The main appearance elements of the graph can be set using the properties panel. Using BackColor, BackSecondaryColor and BackHatchStyle, you can come up with some fairly decent, and consistent designs. An interesting property is the BorderSkin property which allows you to define various borders, and set various properties for the border. The main graph in the demo app uses a SkinStyle of FrameTitle1 with a bluish BackColor and a BackGradientStyle of VerticalCentre. One of the most important things I found was to keep properties such as BackGradientStyle consistent throughout the design to get a better look. I found that setting CharttArea.BackColor and Legend.BackColor to Transparent gives the best results. To select the palette used for painting the Data Points, you could use a predefined Palette using the Palette property, or to define your own Palette, you can use the PaletteCustomColor Collection to define various colours, the demo app main graph using a selection of blue shades. If you do define your own Palette then you need to set Palette property to None, otherwise it uses the Palette property as default. There are two properties which can be used to determine the quality of various elements. Text rendering quality can be set with the TextAntiAliasingQualityProperty, and Shadow smoothing can be set using the IsSoftShadows enum.

Graph Features


Series are where it all happens with Chart control. A series consists of a collection of data points. A graph may have an unlimited number of series, and each series can be set to a different chart type (within reason), and can have its appearance properties set separately. The data points in a series can also have their individual appearance properties set, in which case the data point's appearance takes preference over the owning series. Each data point consists of an X value that determines where the data point is placed on the graph, and one or more Y values, dependant on the type of graph. Each type of graph has custom attributes which can be set with the CustomAttributes Property. An example of setting Custom attributes at runtime is shown in the Function GraphSetUp in frmChartExample where we set the Group Threshold Limit by sliding the trackbar on the form.

mscSales.Series(0)("CollectedThreshold") = tbGroupPercentage.Value

There are numerous ways to populate your series, depending on how your data comes to you. The possible data sources include DataView, DataReader, DataSet, DataRow, Arrays, Lists DataAdapters as well as other sources, in fact any object that implements the IEnumerable Interface can be used. In the demo app, I have used two different types of data sources.

In the main graph, I create a list of custom DataPoints. I then iterate through the list manually adding each X and Y value on each iteration.

For intDataPoints As Integer = 0 To lstDataPoints.Count - 1
    mscSales.Series(0).Points.AddXY(lstDataPoints(intDataPoints).DataKey, _
	Format(lstDataPoints(intDataPoints).DataValue, "#,##0.00"))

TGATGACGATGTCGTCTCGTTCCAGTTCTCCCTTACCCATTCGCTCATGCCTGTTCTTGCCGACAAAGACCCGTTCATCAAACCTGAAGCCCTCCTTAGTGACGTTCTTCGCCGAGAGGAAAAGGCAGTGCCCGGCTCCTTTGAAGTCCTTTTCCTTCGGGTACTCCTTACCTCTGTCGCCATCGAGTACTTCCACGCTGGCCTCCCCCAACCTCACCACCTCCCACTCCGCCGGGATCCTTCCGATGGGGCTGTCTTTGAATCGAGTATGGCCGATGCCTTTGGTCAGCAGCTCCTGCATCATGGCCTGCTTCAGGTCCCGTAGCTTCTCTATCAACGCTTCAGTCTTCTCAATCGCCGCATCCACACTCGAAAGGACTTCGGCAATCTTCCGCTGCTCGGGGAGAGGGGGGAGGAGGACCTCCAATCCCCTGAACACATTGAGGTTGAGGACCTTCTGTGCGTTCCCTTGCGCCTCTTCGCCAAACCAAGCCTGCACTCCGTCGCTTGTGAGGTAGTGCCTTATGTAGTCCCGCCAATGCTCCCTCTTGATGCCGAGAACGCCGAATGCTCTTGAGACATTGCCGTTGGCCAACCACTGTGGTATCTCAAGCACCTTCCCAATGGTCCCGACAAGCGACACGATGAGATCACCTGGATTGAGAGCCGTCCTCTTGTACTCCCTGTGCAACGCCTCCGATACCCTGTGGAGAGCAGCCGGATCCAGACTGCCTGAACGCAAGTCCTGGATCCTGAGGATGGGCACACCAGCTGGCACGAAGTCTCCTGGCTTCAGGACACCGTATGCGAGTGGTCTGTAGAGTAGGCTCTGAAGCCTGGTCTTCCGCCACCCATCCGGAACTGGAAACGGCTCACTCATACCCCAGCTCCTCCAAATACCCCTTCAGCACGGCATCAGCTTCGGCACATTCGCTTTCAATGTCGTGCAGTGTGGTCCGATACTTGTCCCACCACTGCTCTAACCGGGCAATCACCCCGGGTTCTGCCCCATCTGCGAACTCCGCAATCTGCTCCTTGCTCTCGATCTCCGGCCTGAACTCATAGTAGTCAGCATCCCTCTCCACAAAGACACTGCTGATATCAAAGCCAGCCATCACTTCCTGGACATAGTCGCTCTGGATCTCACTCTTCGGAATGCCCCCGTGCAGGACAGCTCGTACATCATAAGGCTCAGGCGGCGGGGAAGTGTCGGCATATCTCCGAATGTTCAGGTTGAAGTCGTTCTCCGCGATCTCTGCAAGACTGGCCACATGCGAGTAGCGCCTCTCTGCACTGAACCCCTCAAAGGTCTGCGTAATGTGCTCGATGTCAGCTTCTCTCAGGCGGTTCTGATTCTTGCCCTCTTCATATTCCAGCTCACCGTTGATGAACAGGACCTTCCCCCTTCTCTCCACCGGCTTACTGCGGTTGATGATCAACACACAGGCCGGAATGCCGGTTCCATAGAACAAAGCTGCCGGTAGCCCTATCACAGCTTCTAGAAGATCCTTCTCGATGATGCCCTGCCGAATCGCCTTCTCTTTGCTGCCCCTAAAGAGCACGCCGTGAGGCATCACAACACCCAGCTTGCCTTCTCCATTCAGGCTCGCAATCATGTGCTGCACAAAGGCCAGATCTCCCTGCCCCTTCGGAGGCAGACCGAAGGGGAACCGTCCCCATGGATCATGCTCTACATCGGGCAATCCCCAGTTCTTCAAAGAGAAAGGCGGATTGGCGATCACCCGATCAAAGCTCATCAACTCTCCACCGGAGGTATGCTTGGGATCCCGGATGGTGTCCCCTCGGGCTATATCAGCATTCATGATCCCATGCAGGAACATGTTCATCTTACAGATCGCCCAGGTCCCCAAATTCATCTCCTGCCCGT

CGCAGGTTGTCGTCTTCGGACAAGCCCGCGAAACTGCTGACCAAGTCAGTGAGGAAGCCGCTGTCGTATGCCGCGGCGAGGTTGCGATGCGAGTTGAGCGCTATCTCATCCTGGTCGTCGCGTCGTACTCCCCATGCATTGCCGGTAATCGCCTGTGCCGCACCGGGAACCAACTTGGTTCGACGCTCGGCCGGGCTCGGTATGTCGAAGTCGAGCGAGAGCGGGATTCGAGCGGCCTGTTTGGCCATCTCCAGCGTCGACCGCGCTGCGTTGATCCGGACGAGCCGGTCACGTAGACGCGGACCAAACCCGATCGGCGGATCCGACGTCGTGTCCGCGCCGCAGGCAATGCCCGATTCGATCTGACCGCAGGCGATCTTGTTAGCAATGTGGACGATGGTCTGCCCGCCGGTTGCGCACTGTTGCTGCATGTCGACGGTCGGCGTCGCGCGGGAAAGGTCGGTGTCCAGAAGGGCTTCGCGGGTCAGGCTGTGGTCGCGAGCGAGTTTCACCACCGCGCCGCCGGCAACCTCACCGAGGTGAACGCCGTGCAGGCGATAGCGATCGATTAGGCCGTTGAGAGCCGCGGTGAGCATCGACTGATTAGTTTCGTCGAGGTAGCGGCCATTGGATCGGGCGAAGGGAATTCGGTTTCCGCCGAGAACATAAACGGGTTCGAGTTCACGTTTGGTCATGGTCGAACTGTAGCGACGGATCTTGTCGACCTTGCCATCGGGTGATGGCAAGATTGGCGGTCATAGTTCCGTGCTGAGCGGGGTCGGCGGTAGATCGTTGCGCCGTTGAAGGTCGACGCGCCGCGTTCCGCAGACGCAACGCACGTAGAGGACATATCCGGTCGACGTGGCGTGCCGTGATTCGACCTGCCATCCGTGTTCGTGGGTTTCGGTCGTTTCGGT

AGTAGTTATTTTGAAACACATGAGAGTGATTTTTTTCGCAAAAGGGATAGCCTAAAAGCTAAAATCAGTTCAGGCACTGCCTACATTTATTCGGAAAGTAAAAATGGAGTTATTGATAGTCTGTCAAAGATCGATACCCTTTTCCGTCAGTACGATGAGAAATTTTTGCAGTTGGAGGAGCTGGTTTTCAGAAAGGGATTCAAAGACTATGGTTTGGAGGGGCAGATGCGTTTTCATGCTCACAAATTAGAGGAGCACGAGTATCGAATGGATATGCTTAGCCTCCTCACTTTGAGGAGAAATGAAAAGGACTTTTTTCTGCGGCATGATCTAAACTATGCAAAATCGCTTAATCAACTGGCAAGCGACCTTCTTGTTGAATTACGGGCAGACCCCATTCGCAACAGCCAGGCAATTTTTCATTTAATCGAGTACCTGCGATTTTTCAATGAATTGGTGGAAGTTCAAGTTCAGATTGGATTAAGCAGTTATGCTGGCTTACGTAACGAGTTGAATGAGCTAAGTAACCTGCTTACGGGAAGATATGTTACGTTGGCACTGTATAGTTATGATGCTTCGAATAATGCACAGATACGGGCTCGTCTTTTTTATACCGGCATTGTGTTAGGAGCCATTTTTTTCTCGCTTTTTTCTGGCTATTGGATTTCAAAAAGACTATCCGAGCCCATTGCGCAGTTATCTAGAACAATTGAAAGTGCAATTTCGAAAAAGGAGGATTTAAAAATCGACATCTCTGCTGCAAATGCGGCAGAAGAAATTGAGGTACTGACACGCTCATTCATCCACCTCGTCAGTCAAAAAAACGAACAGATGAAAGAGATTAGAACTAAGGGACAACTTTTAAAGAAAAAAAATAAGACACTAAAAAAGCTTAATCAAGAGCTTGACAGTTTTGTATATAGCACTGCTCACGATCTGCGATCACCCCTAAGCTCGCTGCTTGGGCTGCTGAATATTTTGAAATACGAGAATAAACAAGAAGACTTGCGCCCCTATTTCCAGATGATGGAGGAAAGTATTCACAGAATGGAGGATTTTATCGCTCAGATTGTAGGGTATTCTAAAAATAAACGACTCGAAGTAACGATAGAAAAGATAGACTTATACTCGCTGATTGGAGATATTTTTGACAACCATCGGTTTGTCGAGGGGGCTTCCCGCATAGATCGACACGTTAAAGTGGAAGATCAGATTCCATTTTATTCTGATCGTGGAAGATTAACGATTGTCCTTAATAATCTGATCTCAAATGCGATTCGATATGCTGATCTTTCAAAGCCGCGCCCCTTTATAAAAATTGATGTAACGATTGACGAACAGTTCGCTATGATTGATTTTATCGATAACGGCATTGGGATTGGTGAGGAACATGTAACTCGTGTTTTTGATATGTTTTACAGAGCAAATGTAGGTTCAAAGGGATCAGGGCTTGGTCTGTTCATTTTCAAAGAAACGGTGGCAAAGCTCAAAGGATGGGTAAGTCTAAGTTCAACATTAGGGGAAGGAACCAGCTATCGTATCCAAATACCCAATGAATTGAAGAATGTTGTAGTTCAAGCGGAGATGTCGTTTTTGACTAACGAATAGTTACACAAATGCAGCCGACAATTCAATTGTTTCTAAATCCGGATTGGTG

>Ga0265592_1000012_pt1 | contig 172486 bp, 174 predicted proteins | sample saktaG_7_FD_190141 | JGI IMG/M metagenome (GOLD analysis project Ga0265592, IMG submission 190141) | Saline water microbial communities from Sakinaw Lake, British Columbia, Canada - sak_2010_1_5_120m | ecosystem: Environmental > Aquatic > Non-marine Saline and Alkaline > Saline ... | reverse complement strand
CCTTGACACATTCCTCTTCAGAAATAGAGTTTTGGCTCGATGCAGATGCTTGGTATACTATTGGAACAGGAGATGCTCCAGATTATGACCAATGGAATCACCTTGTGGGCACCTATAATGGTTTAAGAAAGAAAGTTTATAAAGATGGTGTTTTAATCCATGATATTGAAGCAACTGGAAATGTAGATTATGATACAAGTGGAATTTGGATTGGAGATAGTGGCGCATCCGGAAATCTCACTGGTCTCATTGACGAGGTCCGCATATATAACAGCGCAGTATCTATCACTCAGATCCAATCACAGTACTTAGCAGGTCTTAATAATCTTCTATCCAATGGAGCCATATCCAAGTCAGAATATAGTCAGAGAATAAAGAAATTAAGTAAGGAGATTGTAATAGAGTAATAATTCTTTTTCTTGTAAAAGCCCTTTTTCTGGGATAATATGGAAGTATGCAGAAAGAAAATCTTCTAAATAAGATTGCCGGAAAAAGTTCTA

Dim strRow() As String = {lstDataPoints(intDataPoints).DataKey, _
	Format(lstDataPoints(intDataPoints).DataValue, "#,##0.00")}
    decGross += lstDataPoints(intDataPoints).DataValue

On the second form, I have bound the main graph to a DataTable returned from a function of the Product class. All you need do here is set the DataSource property to the DataTable, and then set your X and Y ValueMembers properties to the correct columns in your DataTable, and call DataBind on your Chart Control, like this:

Dim dtMasterSales As DataTable = prdCurrent.DailySales_
	(dteStartDate, dteEndDate, My.Settings.ConString)
        mscDailySales.DataSource = dtMasterSales
        mscDailySales.Series(0).XValueMember = "Date"
        mscDailySales.Series(0).YValueMembers = "UnitsSold"

Graph Interaction

There are many functions that can be used to interact with your graphs, such as Selection, Drill Down, Zooming and Scrolling. There are two main events used to handle these functions, these being the Chart.MouseMove and Chart.MouseDown Event handlers. The use of these functions is very similar, this being to do a HitTest on the mouse position, determining whether the mouse is over a DataPoint, LegendItem, Title, etc., and then performing your actions based on where the user clicked.


In the demo app, if the user moves over any DataPoint or LegendItem, the points border turns white and thickens. When the user moves away, the point returns to normal.

Private Sub chSales_MouseMove(ByVal sender As Object, _
	ByVal e As System.Windows.Forms.MouseEventArgs) Handles mscSales.MouseMove

        Dim htrResult As HitTestResult = mscSales.HitTest(e.X, e.Y)
        'Go through points setting design elements back to default
        For Each dp As DataPoint In mscSales.Series(0).Points
            dp.BackSecondaryColor = Color.White
            dp.BackHatchStyle = ChartHatchStyle.None
            dp.BorderWidth = 0
        Next dp
        'If users mouse hovers over a datapoint or it's equivalent 
        'Legend Item then set cursor to hand to indicate that it is a link